4.0

203-mm

90.7

HE M106

US

8.0

4.6

203-mm

109.1

HE M103

US

9.6

3.5

240-mm

163.3

HE

US

13.8

5.3

A notable point is that smaller shells are proportionally more effective than larger ones.  However, the ratios aren't generally supported by the number of fragments derived from their distribution in Table 1.  Of course larger shells can be fired further, their greater explosive content makes them more effective against more solid targets, if they hit them, and their blast effects are greater.

What it Means on the Ground

Putting Tables 3 and 4 together reveals how many shells of different calibres are needed to achieve the different effects per 10,000 yds², ie 100 × 100 yds.

Table 5 - Density and Intensity per 100 × 100 yds
(8631 sq m)

Effect

25-pdr

5.5-in

“Neutralising”
enemy in open positions

8 - 32 rds/hr

3 - 12 rds/hr

“Morale”

40 rds/hr for 4 hrs, or
100 rds/min for 15 mins

16 rds/hr for 4 hrs, or
39 rds/min for 15 mins

“Lethal”
2% casualties to troops in weapon pits, 20% casualties to troops in open

40 rds

16 rds

“Material”
1.5% damage to infantry weapons in weapon pits & guns in gun pits, 20% damage to soft-skinned vehicles

40 rds

16 rds

An often asked question is about the effect of indirect artillery fire on tanks.  One example helps, in 1944 the German IX Corps in Italy reported that artillery fire was the largest single cause of its tanks losses, it seems that this was usually from medium and heavy guns controlled by air OPs.  The second largest source was German destruction of damaged or broken-down tanks to prevent their capture (mechanical reliability was not a feature of German tanks - but perhaps some of this was due to the Special Operations Executive's campaign of  insaisissable sabotage).  Other tanks, anti-tank, air attack and mines were well below the first two as the causes of tank losses.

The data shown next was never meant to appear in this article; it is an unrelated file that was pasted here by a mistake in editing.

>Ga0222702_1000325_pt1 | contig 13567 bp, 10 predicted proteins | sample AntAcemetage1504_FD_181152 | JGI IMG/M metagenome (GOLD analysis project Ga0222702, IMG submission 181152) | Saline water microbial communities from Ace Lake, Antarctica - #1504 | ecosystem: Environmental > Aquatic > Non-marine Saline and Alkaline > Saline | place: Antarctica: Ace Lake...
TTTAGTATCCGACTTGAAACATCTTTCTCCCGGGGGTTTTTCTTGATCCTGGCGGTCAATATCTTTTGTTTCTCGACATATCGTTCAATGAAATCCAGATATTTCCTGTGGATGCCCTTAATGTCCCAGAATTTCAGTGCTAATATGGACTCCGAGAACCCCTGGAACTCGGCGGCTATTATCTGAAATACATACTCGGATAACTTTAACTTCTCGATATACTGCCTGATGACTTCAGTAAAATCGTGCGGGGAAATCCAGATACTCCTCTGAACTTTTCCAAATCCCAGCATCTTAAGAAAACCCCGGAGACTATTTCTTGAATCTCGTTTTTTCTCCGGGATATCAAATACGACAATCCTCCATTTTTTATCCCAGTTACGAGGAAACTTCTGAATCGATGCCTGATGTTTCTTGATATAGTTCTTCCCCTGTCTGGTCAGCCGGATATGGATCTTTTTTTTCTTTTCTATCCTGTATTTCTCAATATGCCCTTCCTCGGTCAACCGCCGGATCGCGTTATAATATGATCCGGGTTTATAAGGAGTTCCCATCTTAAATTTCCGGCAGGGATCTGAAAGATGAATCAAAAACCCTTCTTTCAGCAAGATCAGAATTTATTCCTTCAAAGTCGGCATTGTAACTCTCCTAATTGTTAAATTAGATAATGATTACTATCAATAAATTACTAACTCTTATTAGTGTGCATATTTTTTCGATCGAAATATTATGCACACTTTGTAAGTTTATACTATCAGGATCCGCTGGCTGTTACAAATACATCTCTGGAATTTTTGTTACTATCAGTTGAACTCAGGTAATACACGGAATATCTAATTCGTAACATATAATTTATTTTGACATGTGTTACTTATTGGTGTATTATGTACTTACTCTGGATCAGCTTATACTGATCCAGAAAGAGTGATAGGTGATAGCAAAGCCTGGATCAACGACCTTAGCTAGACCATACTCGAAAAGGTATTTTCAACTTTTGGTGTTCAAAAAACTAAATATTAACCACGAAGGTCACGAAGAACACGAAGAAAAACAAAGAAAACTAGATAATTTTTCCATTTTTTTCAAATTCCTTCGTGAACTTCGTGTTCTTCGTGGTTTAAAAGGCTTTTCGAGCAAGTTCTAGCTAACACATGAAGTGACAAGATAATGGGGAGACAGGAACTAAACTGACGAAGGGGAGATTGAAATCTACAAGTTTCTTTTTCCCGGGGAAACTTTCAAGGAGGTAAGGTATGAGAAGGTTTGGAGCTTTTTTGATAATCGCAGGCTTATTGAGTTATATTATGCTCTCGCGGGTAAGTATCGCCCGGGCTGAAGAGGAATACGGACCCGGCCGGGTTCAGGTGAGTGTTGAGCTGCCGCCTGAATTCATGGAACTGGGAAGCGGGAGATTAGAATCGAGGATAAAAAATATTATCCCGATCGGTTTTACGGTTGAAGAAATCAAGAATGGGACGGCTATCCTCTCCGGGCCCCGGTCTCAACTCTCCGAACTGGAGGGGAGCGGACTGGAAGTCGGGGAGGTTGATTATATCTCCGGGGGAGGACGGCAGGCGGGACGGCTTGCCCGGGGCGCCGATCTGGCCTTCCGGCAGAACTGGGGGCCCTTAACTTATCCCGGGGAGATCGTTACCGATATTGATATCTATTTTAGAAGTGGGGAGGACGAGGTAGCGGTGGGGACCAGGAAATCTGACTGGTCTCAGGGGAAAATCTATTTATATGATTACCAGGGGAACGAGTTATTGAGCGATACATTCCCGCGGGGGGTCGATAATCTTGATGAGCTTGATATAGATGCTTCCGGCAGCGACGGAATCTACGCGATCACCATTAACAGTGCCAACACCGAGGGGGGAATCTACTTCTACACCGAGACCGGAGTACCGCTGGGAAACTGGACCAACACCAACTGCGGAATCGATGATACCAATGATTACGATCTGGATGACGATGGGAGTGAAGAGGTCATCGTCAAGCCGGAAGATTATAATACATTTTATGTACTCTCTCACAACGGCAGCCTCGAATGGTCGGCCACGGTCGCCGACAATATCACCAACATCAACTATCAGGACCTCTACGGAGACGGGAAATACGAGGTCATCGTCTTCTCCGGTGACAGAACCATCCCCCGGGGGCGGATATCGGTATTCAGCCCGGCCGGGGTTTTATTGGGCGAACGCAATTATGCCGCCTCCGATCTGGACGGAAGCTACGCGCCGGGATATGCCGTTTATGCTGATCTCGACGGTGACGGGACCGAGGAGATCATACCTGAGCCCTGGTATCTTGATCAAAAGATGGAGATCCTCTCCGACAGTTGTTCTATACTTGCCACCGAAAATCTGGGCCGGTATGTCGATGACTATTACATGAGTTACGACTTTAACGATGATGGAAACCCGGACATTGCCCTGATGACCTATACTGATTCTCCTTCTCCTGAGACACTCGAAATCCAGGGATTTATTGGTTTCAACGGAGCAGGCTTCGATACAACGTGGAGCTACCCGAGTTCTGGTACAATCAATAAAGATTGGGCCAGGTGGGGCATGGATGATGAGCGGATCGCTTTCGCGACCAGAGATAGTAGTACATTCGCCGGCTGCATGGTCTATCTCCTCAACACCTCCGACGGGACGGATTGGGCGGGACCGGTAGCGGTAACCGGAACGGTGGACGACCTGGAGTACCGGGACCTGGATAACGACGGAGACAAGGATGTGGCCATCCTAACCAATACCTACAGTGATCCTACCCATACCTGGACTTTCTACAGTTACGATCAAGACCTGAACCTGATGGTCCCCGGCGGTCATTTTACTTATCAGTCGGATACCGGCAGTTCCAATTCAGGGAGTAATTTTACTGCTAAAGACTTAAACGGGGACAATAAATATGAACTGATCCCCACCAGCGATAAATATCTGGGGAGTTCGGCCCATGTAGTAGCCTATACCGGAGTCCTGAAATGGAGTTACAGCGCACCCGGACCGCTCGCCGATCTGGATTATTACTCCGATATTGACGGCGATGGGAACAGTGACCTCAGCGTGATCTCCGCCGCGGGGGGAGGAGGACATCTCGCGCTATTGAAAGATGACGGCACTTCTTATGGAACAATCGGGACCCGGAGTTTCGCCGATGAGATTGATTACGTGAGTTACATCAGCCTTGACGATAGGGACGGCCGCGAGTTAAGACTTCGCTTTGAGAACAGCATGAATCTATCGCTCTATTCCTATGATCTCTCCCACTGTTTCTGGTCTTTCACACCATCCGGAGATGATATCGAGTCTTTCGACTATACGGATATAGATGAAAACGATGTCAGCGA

CALCULATING WEIGHT OF FIRE AND FINDING THE RESULTS OF FIRE

Calculating density (rounds per 100 yd square) or intensity (rounds per 100 yd square per minute), involves two main steps:

Alternatively the same approach can be used to work out what results would have been for a given amount of fire.  The first step being to find how many shells probably hit the target and then what their result was.

Additional considerations include duration of intensity, the distribution of aim-points and the number of guns required.  The calculations are not absolute, like all gunnery they depend on statistics and probability theory.  However, before doing any calculations the data, AoE, has to be available for the expected target types and their postures.  Further data is also required as will be seen below.

Area of Effect

Figure 1, above, showed how AoE varies with the angle of descent and how a low angle pattern with its conspicuous ‘butterfly’ wings becomes more rounded as the angle steepens.

Unless direct hits are sought, HE air-burst is more effective than ground-burst for two reasons: for a given angle of descent there are more useful splinters, particularly at lower angles, and because the splinters strike downwards, instead of horizontally, they reach into holes and hollows.  Clearly, the extent of increased effectiveness will depend on the target.  Post World War 2 trials found that against dug-in targets proximity (VT) fuzed shells varied from about 1.2 to 2.5 times as effective as ground-burst.  However, some data from the war indicated that air-burst could be as much as 10 times as effective as ground-burst.